I think I've mentioned before that our friends in North Carolina have been hosting a New Year's Eve party for several years. One of the best parts is New Year's Day, when most of us get back together for breakfast and lots of coffee, think about the past year, and set some goals for the new one. It's fun, and in the process we've all learned a bit about setting New Year's goals.
1. Set goals -- not resolutions. A goal is something you're working toward, something to reach for and strive for, but also something that can adapt when reality presents itself. You don't break goals. You may not meet it exactly, but there's not the same sense of failure as when you break a resolution.
2. My friend Ryan schooled me on the proper way to set a goal: be concrete, and give yourself a specific time frame and/or parameters. For example: my goal is not to "get healthy." My goal is to lose 15 pounds by December and run two 5k races. My goal is not to "write more" but to write a certain number of days per week.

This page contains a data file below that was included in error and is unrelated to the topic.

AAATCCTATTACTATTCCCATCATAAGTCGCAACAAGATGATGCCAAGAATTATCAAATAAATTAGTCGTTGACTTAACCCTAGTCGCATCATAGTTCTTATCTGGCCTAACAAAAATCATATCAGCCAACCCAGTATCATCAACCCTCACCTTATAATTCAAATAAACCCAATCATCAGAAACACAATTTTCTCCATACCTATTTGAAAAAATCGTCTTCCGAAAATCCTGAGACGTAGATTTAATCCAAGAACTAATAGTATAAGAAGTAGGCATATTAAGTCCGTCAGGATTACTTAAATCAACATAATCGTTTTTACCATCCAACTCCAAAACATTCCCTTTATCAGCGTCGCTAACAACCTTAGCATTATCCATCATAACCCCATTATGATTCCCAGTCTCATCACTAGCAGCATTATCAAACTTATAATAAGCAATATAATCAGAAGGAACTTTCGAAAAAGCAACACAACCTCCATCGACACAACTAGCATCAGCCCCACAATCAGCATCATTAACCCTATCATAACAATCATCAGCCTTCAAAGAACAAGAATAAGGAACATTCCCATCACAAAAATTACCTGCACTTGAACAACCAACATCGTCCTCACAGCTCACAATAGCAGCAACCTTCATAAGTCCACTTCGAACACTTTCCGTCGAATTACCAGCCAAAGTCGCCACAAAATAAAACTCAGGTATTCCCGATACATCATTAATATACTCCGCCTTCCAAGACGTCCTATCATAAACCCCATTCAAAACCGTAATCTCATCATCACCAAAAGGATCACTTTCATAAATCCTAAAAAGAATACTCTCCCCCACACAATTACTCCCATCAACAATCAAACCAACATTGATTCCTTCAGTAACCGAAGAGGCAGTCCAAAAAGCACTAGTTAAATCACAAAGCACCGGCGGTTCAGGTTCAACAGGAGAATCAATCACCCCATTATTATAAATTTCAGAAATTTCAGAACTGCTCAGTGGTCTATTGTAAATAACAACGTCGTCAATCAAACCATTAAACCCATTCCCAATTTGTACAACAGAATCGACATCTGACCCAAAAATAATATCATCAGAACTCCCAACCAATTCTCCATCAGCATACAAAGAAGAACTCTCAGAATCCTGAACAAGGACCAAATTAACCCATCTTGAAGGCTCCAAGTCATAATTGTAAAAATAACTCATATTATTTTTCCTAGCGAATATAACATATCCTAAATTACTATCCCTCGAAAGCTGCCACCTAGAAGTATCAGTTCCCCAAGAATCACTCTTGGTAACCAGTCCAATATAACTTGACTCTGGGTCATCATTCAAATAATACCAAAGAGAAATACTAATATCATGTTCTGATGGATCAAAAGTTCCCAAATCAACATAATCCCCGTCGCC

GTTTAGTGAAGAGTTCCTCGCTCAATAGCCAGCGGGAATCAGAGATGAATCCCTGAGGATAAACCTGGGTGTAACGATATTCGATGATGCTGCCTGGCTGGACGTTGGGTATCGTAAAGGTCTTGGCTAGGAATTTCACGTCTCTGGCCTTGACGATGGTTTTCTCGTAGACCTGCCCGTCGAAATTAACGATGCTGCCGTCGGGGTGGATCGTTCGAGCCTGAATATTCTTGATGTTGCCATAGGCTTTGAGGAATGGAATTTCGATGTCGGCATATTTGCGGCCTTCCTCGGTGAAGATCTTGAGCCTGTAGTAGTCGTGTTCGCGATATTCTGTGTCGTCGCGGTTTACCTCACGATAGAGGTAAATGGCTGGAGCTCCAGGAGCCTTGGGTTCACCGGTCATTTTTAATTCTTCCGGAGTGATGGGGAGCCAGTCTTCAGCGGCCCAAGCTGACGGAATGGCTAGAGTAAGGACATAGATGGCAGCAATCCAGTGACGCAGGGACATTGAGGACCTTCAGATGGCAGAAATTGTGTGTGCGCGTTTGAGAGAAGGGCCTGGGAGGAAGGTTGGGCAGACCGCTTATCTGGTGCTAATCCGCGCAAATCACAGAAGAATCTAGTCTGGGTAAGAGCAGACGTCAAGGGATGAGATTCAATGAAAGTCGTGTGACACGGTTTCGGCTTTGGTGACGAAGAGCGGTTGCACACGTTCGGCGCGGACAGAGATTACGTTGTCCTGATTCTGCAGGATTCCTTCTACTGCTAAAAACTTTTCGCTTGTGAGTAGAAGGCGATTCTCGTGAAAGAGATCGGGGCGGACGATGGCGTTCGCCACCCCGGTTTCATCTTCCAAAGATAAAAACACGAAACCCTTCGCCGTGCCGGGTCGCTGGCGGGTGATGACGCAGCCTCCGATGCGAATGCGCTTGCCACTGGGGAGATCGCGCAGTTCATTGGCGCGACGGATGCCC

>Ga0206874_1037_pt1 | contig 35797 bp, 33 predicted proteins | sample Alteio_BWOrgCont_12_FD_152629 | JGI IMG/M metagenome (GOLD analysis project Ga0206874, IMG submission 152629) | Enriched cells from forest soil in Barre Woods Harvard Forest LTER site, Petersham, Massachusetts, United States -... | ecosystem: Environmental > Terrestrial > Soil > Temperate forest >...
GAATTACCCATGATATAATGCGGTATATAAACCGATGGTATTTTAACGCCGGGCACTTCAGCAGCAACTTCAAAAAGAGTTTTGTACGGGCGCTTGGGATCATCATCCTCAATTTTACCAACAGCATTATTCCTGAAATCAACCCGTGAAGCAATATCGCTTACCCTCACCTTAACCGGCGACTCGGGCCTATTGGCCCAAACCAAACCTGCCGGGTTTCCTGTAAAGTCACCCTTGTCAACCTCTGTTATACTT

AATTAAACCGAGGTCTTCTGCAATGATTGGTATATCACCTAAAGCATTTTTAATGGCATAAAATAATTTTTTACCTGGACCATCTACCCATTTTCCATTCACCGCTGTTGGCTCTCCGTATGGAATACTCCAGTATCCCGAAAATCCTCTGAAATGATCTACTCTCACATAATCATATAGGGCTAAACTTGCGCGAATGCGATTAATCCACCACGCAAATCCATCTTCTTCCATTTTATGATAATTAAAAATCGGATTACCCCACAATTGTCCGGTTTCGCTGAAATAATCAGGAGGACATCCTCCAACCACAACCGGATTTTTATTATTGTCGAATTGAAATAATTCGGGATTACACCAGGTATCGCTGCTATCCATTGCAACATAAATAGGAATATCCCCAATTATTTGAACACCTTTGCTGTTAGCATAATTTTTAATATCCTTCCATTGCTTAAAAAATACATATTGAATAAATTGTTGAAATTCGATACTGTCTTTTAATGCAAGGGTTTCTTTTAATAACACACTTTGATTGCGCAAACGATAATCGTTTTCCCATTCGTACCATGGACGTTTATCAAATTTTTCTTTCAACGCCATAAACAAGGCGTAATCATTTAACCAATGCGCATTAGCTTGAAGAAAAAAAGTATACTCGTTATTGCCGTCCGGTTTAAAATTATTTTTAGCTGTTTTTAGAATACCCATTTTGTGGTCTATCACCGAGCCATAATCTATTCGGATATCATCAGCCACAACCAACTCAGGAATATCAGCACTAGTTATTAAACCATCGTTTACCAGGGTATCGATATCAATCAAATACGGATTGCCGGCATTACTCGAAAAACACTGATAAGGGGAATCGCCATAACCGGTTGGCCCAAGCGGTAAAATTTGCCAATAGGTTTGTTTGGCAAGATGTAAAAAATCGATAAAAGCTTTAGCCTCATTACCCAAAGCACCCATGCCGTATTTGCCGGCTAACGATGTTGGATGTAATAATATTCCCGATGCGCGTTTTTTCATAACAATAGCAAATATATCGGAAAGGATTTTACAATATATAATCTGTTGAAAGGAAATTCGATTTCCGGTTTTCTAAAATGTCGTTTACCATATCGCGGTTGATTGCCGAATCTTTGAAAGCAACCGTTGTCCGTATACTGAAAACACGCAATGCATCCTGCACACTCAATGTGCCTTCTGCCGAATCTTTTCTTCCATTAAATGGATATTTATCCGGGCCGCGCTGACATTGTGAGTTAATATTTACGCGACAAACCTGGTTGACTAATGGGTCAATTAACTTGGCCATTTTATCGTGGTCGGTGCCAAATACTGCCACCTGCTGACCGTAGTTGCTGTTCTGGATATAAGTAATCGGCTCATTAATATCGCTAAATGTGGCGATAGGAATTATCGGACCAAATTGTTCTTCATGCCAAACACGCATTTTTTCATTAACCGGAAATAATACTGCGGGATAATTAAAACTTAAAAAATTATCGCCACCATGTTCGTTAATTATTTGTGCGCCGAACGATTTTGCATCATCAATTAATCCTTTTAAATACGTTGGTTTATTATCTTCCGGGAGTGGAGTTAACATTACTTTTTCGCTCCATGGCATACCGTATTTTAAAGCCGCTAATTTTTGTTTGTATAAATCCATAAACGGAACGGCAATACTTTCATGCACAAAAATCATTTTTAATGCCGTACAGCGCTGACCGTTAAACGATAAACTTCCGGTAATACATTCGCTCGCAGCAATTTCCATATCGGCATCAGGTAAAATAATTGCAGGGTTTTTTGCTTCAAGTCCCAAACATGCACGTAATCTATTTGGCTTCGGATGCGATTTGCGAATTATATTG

3. On the other hand -- it's also nice to have some less concrete goals. Like that I want to be more purposeful with my time, more intentional about investing in relationships. These kind of goals give me something to think about, give me room to be creative within the realities of day to day life. It's why I'm a big fan of the One Word concept. One word to frame your upcoming year.
4. Realize that you're not going to meet your goals on January 1. Which is good. Because I've got a whole year to work my way up to writing 6 days a week, playing my piano at least twice a week, and a few other goals I've got.
5. Be comfortable with the fact that some years, the only goal is -- this year has to be better than the last. That's not the case for me this year, but I've been there in the past and have had friends who are there now. And that's okay. The New Year isn't always about setting tons of lofty goals. It's about the rhythm of life, about taking stock, about not just reacting to life.
Happy (slightly belated) New Year!